I’m actually in the mixed about but I will see it as long as it’s worth the wait

  • Yellow

    I couldn’t stand to finish the first Maleficent, so I’m not anticipating the sequel. I am a little curious to know what the story will be though.

  • Marcel

    Enjoyed the first movie. Angelina Jolie is still an great actress and she is smart. I think that will ensure that the next movie will be great again. So looking forward to the sequel.

    • Manuel Orozco

      Truthfully, I did enjoy the movie like I said but I wasn’t in favor of the plot twist of King Stefan being the antagonist.

  • Chelsea Warner

    Yikes. The first one was bad enough.

  • The first one was OK and even though it was a little better than I was anticipating, I don’t think it was so amazing that it warranted a sequel. However, I doubt these decisions are based on whether or not there’s a good story to tell, but how well the previous film did at the box office. Unfortunately it looks like that’s the current direction of the studio right now – everything is Sequels, Remakes, and Extended Universes. When original movies like Tomorrowland fail, it only gives the studios more reason to continue down this path – it’s safe and generates huge profits. Until box office numbers start falling off, we’ll continue to see more and more of these remakes and sequels.

    • Angelo Thomas

      You’re right. I get a little frustrated, though, when people cite Tomorrowland as an example of an original movie that failed because I do think it would have been more successful if it were a better film. There are some great ideas in there, but it’s definitely flawed and was difficult to market.

      • Completely agree. Watching it for the first time, it’s obvious that there’s a much better movie in there somewhere, but it was never able to fully shine through. It was also unclear what the movie was until you were actually in the theater watching it. The main thing that drew me to the film was the idea of a movie based on Tomorrowland, and basically Brad Bird’s name. I doubt the general public would come out just because of Brad Bird’s name, and since the marketing was so unclear, it was a hard sell to most people.

        • Manuel Orozco

          I mostly watched it for Brad Bird since he directed two of my Pixar favorites

        • Amber Dvorak

          I went to see Tomorrowland because of my faith in Brad Bird as well. The movie actually turned out to be a lot better than the trailers, which alone probably would not have drawn me in. I really enjoyed Tomorrowland, but I can see how its mediocre marketing helped do it in.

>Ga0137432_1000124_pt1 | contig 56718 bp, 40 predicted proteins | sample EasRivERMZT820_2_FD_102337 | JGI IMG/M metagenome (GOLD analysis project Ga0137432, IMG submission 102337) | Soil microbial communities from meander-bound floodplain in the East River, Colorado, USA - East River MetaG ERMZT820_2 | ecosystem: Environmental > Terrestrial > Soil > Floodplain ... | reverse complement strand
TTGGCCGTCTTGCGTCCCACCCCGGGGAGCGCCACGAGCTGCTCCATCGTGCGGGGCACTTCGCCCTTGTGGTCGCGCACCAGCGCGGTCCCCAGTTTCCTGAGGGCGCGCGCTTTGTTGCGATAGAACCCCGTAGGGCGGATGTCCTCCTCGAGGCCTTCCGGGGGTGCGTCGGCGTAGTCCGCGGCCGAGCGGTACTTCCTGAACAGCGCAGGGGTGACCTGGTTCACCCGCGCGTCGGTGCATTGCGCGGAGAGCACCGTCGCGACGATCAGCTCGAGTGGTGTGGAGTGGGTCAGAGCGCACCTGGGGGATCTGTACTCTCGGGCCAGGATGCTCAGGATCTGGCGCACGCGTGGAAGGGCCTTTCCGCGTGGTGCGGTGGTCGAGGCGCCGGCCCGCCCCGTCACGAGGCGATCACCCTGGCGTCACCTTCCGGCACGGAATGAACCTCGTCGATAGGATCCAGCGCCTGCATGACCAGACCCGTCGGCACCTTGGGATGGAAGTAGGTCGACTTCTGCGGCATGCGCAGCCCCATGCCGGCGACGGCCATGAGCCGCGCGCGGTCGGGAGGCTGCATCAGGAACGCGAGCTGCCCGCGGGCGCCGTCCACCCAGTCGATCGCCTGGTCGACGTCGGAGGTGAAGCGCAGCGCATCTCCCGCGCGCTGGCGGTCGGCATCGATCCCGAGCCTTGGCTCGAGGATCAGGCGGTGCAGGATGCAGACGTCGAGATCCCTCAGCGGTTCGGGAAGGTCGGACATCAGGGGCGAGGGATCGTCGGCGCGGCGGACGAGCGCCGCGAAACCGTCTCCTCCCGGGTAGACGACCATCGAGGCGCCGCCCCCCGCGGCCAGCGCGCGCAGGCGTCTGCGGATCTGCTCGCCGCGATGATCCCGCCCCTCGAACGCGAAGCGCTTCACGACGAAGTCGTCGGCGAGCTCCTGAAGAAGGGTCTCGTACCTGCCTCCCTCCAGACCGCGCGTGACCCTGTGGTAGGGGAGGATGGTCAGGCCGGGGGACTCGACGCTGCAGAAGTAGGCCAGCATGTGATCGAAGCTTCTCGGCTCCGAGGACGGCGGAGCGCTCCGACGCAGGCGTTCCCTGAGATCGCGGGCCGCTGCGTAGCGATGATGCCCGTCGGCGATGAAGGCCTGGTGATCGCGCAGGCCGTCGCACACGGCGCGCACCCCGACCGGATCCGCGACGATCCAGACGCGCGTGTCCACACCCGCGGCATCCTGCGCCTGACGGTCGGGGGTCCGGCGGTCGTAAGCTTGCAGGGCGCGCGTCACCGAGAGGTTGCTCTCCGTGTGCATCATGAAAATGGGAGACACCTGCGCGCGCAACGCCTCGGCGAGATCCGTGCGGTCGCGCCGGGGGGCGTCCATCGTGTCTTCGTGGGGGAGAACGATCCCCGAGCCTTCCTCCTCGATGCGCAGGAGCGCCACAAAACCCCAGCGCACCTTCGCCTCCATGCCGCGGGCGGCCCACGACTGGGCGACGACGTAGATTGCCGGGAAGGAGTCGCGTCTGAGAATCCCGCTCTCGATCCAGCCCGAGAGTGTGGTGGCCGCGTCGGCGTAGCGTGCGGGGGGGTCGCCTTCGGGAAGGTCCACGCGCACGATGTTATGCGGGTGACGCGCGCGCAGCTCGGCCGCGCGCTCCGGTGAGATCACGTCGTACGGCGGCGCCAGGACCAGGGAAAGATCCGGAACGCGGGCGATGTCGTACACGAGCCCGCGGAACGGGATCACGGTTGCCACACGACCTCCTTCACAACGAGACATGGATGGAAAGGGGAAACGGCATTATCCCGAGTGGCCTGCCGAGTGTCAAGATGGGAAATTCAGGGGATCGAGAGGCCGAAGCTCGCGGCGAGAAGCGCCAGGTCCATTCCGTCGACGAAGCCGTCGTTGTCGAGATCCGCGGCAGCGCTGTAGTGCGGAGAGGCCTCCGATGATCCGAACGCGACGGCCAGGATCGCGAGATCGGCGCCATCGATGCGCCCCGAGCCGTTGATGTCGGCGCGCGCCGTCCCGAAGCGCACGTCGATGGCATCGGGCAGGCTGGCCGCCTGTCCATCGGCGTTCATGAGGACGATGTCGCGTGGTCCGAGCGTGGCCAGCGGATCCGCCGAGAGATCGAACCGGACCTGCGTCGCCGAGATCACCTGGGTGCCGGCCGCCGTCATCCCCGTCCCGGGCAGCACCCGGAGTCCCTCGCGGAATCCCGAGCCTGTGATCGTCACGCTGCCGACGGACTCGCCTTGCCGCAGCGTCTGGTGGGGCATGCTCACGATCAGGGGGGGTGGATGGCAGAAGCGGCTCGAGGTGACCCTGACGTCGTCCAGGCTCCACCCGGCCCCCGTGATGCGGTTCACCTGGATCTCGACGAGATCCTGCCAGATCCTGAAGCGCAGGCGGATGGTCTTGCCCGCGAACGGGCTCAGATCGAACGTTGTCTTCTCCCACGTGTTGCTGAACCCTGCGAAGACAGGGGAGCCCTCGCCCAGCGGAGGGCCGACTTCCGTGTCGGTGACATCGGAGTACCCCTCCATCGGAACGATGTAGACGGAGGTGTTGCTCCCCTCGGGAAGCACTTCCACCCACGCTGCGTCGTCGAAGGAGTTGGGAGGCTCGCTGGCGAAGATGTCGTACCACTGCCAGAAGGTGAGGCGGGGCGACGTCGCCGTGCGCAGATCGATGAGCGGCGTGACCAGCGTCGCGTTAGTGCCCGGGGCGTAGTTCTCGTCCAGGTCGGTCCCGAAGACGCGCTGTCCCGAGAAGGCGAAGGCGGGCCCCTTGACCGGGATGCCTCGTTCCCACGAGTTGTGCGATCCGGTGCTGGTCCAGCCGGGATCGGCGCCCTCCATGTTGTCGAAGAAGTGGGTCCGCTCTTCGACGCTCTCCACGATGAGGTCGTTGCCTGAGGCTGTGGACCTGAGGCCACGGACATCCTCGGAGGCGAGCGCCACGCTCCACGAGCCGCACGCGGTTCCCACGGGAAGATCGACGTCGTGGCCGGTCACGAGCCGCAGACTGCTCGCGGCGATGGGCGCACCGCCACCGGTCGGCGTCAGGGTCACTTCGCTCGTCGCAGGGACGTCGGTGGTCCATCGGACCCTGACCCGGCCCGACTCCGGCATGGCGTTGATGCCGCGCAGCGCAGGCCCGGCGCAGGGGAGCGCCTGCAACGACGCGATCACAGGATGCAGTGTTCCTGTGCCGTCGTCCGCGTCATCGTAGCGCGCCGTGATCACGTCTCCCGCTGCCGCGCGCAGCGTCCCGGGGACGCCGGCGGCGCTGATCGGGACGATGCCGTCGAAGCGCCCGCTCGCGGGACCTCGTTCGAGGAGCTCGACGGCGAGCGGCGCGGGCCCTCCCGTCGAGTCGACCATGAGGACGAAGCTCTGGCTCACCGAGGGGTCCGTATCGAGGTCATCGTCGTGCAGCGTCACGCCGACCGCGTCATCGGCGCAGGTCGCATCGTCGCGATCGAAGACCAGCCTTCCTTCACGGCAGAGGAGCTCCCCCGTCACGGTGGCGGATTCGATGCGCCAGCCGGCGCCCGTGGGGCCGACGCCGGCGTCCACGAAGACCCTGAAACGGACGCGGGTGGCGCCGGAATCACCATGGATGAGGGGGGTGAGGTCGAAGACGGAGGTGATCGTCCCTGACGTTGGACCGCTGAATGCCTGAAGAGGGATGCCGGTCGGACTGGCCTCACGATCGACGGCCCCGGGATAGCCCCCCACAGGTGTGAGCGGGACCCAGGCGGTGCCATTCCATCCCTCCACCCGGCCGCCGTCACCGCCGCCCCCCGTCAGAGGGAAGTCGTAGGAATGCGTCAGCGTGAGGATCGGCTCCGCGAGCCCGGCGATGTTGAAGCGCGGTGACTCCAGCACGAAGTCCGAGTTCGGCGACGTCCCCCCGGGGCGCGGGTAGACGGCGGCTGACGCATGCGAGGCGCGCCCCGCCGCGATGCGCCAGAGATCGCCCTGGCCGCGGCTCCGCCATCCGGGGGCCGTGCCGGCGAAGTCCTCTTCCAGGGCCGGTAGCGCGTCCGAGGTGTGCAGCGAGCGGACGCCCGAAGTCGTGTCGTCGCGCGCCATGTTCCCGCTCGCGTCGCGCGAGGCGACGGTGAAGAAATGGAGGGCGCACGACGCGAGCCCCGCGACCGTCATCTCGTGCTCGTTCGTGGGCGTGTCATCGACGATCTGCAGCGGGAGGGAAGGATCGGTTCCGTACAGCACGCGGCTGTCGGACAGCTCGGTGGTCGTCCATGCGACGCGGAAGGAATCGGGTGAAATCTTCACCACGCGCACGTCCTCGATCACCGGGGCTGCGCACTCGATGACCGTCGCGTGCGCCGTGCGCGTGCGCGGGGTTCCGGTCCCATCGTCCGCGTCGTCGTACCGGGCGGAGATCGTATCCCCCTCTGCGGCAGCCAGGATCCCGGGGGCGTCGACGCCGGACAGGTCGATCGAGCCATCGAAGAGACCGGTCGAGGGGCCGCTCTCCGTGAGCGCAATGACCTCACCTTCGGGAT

• Manuel Orozco

            I didn’t feel any manipulation by the marketing

      • Manuel Orozco

        Would have been better if Tomorrowland was given more screentime

  • Rachel Wagner

    Proof terrible movies sometimes get sequels. I would rather watch Emoji Movie than Maleficent especially what they did the the faeries.
    Even aside from that where’s the story? Aurora and Maleficent as the heroes ruling the kingdom in peace is hardly captivating. Booooo!

  • With the caveat that, as a Sleeping Beauty adaptation, I think they completely failed, I actually enjoyed Maleficent as something completely on it’s own. Yes, I know that most fans of the original won’t be able to get past the MASSIVE changes they made to the story, and I totally understand why, but aside from the fact that she is Maleficent in name only, I actually liked Angelina Jolie’s character. I’m a sucker for a villain redemption story, and I actually liked the movie. So for now, I will be tentatively looking forward to the sequel.

    • Manuel Orozco

      I’m not usually a sucker like you for villain redemption stories but I have your back on this.

  • I have such low expectations….I mean ugggghhhhh I just can’t finish this comment I am just so feeling low about this….

  • Amber Dvorak

    A bit off subject, but I thought The Huntsman: Winter’s War was actually loads better than the first film, Snow White and The Huntsman. It’s definitely flawed, but I found it enjoyable to watch (and visually gorgeous), whereas the first one nearly put me to sleep at parts. Granted, I wouldn’t call it a good enough movie to warrant more of the same.

    • Manuel Orozco

      I didn’t watch Winter’s War because things just wouldn’t feel the same without Kristin Stewart. Mirror Mirror turned out much better in terms of a Snow White retelling.

      • Amber Dvorak

        Fair enough. 🙂 I wasn’t a huge fan of Kristin in the first movie, so the second one worked better for me. I don’t consider Winter’s War a “Snow White” story anyway.

        • Manuel Orozco

          Thanks for understanding